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Sophie’s ward 1 story

28 February 2019

24-week-old Sophie is on Ward 1 at Sheffield Children’s with her mum and dad, Jennie and Rob, from Rotherham. She was born with necrotizing enterocolitis (NEC), a condition which effects the intestinal tract and is commonly found in babies born prematurely like Sophie. She is under the care of specialist surgeons here at Sheffield Children’s and is steadily on the mend.

Sophie has had two surgeries here at the hospital as part of her ongoing care plan, the second of which was to treat her twisted bowel which she developed alongside NEC. Her dad says: “It’s all done really slowly and she’s doing well so far. It’s difficult because she looks so well, although we know that these machines are keeping her alive.”

Sophie has spent most of her life in and out of numerous hospitals. At Christmas she was able to go home for a few weeks with her family. When they came back, mum said: “We were reassured to be back here, it’s like our second home.”

Mum Jennie described being in the hospital: “It makes all the difference having a good view and some space when you’re spending lots of time here.”

Dad added: “We’ve not had any worries about leaving her with the nurses. It’s reassuring that we both can just go to bed up in Treetops and know that they’ll call us if she’s upset and needs us. It’s a credit to the staff.”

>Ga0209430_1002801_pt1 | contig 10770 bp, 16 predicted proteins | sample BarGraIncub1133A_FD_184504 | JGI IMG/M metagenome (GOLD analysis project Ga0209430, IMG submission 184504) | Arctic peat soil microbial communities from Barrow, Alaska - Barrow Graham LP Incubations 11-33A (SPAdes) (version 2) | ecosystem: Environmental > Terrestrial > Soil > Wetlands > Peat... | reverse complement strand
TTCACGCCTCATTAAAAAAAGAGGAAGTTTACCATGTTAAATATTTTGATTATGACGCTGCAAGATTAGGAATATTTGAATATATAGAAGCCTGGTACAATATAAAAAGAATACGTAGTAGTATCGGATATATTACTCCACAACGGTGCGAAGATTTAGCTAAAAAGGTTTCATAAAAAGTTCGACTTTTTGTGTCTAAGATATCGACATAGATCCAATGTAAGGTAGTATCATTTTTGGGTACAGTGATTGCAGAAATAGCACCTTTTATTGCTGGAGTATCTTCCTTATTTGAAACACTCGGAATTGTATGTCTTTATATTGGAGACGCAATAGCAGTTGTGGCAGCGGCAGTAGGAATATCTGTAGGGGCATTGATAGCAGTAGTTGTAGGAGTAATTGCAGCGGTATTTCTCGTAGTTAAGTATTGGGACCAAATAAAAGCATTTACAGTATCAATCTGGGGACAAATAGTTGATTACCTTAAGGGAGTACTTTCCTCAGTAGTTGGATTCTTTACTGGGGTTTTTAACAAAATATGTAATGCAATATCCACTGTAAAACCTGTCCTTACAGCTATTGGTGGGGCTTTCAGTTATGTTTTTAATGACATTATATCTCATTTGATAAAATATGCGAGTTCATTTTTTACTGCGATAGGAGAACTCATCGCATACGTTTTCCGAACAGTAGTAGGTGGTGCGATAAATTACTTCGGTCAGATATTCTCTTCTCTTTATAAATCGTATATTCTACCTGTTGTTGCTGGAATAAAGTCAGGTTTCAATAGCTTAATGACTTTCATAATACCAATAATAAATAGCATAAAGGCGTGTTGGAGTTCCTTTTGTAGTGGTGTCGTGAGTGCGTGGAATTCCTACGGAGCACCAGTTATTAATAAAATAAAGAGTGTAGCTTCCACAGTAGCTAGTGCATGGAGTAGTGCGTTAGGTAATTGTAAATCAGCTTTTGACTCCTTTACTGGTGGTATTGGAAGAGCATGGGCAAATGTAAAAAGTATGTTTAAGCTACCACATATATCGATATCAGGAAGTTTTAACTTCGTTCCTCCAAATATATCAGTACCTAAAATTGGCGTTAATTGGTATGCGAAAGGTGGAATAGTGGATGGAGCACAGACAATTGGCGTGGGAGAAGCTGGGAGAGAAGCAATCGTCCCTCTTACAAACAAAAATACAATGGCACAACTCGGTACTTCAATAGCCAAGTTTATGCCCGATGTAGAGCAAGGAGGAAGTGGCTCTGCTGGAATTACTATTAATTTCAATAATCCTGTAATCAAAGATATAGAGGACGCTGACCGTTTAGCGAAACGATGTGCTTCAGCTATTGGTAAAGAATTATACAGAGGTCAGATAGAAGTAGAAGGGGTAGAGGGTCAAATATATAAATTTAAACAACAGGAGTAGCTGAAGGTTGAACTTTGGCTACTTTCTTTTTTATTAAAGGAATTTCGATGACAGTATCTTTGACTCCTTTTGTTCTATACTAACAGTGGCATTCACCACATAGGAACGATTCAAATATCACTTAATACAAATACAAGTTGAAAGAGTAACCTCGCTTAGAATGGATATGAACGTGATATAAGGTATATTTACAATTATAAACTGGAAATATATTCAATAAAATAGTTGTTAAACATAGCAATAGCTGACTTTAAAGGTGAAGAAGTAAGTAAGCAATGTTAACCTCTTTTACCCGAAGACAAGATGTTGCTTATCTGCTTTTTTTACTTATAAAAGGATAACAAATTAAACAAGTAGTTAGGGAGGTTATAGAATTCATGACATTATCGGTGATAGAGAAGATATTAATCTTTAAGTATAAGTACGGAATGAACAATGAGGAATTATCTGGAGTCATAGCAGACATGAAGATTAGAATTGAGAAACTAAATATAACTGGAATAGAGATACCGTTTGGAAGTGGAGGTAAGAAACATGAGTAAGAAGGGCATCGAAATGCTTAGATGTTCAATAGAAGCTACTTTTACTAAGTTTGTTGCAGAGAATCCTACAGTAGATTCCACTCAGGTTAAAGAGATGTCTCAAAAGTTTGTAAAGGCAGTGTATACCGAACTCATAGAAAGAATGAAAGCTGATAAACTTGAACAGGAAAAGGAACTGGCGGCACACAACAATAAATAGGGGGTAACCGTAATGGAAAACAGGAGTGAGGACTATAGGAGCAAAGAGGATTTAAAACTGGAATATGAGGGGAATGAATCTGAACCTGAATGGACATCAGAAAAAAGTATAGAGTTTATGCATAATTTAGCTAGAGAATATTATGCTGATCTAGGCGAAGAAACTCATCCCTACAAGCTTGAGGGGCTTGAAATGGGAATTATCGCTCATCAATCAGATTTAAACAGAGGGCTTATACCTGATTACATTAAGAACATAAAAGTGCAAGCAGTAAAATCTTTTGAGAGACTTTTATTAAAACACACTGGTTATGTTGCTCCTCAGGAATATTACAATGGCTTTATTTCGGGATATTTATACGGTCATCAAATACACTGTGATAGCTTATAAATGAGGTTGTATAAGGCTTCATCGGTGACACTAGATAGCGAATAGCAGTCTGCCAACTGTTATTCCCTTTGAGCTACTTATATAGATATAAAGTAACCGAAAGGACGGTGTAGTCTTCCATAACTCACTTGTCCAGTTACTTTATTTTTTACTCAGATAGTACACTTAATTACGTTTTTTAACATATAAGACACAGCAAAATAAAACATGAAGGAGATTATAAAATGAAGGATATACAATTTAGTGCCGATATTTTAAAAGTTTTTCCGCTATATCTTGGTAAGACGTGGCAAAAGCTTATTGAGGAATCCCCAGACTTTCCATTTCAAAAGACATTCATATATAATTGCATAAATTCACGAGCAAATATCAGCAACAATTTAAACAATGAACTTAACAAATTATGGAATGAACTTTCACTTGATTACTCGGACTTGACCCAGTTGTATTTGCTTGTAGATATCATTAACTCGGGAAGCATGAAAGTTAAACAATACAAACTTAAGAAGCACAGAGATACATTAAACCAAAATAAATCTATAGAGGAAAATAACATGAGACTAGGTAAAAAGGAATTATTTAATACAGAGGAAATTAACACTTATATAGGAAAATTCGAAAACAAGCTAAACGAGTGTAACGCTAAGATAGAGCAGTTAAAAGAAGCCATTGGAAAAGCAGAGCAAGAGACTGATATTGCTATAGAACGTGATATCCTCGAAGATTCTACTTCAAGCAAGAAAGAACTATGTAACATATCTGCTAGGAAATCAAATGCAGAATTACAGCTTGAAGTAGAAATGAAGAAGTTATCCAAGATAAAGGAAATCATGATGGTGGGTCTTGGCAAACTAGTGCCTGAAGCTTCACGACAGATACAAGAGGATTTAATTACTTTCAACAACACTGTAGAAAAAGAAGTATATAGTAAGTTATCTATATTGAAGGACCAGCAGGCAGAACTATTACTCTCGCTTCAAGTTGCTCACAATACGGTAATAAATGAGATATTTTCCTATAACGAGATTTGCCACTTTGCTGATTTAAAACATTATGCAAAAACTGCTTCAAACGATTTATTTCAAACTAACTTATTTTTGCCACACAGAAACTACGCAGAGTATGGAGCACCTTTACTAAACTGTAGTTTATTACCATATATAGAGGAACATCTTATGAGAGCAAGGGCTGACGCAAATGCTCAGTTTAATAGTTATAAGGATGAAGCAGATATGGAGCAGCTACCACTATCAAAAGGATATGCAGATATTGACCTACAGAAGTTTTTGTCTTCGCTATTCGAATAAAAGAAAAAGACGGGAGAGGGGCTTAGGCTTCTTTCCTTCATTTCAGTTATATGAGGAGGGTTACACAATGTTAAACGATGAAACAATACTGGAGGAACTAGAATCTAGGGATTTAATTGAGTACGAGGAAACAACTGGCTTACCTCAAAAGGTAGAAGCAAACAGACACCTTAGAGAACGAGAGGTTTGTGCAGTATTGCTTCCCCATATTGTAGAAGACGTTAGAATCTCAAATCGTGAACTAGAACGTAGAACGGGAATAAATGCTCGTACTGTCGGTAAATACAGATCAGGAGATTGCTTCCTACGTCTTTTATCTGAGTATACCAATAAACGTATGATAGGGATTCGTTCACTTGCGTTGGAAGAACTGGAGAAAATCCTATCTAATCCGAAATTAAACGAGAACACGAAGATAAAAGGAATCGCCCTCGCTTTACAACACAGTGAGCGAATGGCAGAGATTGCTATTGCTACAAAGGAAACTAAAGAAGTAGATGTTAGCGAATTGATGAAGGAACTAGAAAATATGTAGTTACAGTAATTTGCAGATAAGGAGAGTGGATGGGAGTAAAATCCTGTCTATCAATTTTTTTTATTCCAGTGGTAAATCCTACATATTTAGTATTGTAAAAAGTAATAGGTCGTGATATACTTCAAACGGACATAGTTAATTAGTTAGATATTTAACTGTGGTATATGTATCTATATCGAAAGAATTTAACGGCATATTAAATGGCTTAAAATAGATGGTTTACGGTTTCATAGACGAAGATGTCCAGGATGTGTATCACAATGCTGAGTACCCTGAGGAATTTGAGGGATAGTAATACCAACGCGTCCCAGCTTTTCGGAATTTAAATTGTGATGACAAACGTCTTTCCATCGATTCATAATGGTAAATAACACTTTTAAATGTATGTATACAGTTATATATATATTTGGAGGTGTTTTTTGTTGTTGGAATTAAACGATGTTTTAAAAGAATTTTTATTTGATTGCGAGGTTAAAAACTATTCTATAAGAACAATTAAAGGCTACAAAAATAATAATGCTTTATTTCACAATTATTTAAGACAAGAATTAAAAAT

Treetop House is a space in the hospital, run by the Sick Children’s Trust, allowing parents to stay overnight to keep families together.

Sophie’s condition means her intestinal tract stopped working and surgeons had to remove the damaged parts. She now has just 26cm of short intestine where she should have around two metres. Specialists here at the hospital are working to restructure her intestine to improve its function.

Dad says: “We’ve spoken about what she will be able to do, she’ll be able to go to school and take part in sports. Just maybe not contact sports.”

Sophie was born prematurely with her twin sister Jessica. Sadly she also had health problems and passed away soon after being born.

Both Jennie and Rob talk about how they’re still adjusting to being parents and said: “It all still feels so new.” They added, “The nurses are conscious of our wellbeing too. There are times when we ask lots of questions that they might have answered before but they are never impatient.”

Mum added: “The play specialists will come and give us an hour off. And the chaplains are lovely, they come and see us too. Our surgeon will come in and say “you have moved, haven’t you!” and we’ll say yes Basil, we have. It’s nice to have visits from lots of staff, Sophie loves to see new faces.”

Dad said: “Going home seems a million miles away but every day is a success.”

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